THE COMMERCIAL VEHICLE SHOW AT PARIS.
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General Aspects of the Exhibits. Features of Chassis Design. Many Striking Bodies. The Advance of the Diesel Engine. Municipal Motors.
riOMING direct from the Show at Berlin to that at '.e./Paris enables one to make some interesting comparisons, both as regards the actual exhibits and their general tendencies in chassis and body construction, and the popularity of the Shows amongst the public.
It is immediately obvious that there is nothing like the same public interest in France, if the number of visitors can be taken as a criterion, but it must be remembered that the French Show is purely commercial, whilst the German Show was general, thus many people flowed into the utility section who might not otherwise have attended.
Although most of the German exhibits were beautifully finished there is something massive about them which does not appear in many of those at Paris, where it may be said that art is combined with engineering. Cleanliness in design Is a prominent feature, corners are rounded off, and such parts as axle centres and tubes neatly curved. At the same dme, we do not consider that the advances made by the French are so rapid as those we found at Berlin. There are comparatively few novelties, alterations in new chassis taking the form more of detail improvements than radical changes. It may well be that this course is justified by the present condition of the commercial-vehicle market.
This time the French have excelled in the design of their bodies, there being many notable examples, chiefly passenger vehicles, although some of the light and heavy vans are beautifully shaped and well finished—the combination forming a valfiable publicity medium.
In our opinion the mistake is always made of crowding too many exhibits on each stand. However many types are made, there appears to be the hope that an example of each can be squeezed in; consequently, much of the effect which would otherwise have been given by outstanding examples is almost lost. One or two of the coaches labelled " sleeping ears" were really nothing of the kind, being merely, exceptionally luxurious vehicles with armchair seats, a buffet and a lavatory. Possibly the comfortable seats and the contents of the " celiarette" might induce sleep, but that is not the point. A huge Miesse body on a six-wheeler of the same make is stated to be suitable for the fitting of bunks, but it is shown in an unfinished state.
What particularly appealed to us was the general improvement in the luggage accommodation provided on many of the long-distance vehicles. In some there is space behind the last row of seats available from inside the body, and a huge boot built on in addition. Some have lockers extending under the body for the full length and a railed-off portion of the roof, whilst in one, a Faureau and Chauesentle body on a Bernard Six, a cubicle at the rear is reached by a separate door at the back; the rest of the specs at the side is taken up by a lavatory available from the interior only.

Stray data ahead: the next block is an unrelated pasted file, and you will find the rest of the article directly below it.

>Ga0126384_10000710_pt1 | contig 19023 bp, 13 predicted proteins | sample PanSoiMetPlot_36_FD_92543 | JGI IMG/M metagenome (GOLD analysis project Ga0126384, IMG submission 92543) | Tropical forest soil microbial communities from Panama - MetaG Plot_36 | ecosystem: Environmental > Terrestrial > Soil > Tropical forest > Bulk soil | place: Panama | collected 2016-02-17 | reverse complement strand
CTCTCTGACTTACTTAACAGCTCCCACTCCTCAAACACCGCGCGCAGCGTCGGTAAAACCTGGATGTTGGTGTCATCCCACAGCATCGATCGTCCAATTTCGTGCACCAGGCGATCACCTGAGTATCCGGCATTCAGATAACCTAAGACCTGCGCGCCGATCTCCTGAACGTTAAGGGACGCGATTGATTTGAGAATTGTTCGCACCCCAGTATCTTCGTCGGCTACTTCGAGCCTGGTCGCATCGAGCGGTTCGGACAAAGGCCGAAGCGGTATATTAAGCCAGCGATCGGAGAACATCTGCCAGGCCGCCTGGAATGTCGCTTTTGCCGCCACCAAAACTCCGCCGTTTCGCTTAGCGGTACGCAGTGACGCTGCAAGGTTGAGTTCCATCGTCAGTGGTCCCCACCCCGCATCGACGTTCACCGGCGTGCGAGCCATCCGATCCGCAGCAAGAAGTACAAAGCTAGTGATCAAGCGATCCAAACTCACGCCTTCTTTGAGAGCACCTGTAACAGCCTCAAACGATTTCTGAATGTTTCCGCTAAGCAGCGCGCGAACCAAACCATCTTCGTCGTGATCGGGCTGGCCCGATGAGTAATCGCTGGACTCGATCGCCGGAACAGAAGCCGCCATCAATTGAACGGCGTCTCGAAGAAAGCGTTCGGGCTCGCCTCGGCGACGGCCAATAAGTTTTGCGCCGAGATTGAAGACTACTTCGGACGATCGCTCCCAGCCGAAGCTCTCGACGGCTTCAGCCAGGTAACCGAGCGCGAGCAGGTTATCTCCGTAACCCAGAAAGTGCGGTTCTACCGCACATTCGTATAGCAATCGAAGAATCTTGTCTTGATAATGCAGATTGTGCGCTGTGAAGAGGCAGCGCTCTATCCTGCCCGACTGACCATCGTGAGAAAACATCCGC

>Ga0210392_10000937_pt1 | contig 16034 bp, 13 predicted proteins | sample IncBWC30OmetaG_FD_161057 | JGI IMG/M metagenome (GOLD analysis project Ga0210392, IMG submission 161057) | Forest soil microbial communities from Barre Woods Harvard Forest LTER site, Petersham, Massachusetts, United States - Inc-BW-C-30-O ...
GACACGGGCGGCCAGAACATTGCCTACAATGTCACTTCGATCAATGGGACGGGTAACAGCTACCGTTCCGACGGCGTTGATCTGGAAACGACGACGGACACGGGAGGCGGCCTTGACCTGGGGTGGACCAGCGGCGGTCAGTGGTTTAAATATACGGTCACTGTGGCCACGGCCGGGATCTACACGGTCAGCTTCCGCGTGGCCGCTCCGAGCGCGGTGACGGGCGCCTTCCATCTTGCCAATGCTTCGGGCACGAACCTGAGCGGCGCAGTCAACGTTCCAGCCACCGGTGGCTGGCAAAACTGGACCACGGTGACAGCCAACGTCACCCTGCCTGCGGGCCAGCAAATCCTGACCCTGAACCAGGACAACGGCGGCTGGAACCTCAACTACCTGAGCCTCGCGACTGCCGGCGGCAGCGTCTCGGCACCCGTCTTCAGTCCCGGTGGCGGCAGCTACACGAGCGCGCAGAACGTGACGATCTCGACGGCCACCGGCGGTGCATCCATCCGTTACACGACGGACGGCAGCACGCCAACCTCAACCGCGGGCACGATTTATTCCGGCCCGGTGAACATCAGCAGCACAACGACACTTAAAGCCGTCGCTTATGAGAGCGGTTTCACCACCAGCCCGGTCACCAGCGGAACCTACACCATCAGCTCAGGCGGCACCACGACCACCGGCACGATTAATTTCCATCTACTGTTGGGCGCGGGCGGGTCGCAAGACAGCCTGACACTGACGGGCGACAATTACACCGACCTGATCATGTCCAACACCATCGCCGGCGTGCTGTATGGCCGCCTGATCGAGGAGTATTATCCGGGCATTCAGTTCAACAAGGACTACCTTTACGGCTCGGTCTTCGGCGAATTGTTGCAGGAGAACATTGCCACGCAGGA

In a Cattin and Desg,outtes coach, also with a body of Faureau and Chaussende, the space opposite the lavatory is occupied by a tier of shelves to take suitcases.
The bodies Flown by Currus on Panhard and Levasseur chassis, and built for the Casablanca-Pea service present a curiously squat appearance from the front; this is enhanced by the low roof, width, and the windscreen, which is carried out 15 Ins, from the sides of the dash proper. We would mention at this point our dislike to the appearance of the huge starter motors projecting at the front in the place usually occupied by the starting handle.
One hotel bus for Menton, by Breteaux Freres, has a fixed coupe back, three hinged seats in front of this and another beside the driver. The • main feature, however, is the folding gate running on rollers, which extends along one side of the front to enable large quantities of luggage to be carried. This gate is reinforced by a hinged top •bar and can be locked shut.
Most of the coach seats are equipped with flush-fitting folding tables with glass tops, screws with large hand grips preventing rattle or undesired opening. The interiors of the bodies are usually finished in a most elaborate manner, some with moquette upholstery, panelling in beautifully grained woods, lincrusta roofs, etc. In one Rochet-Schneider the inner sides below the windows are covered with embossed leather to match the upholstery.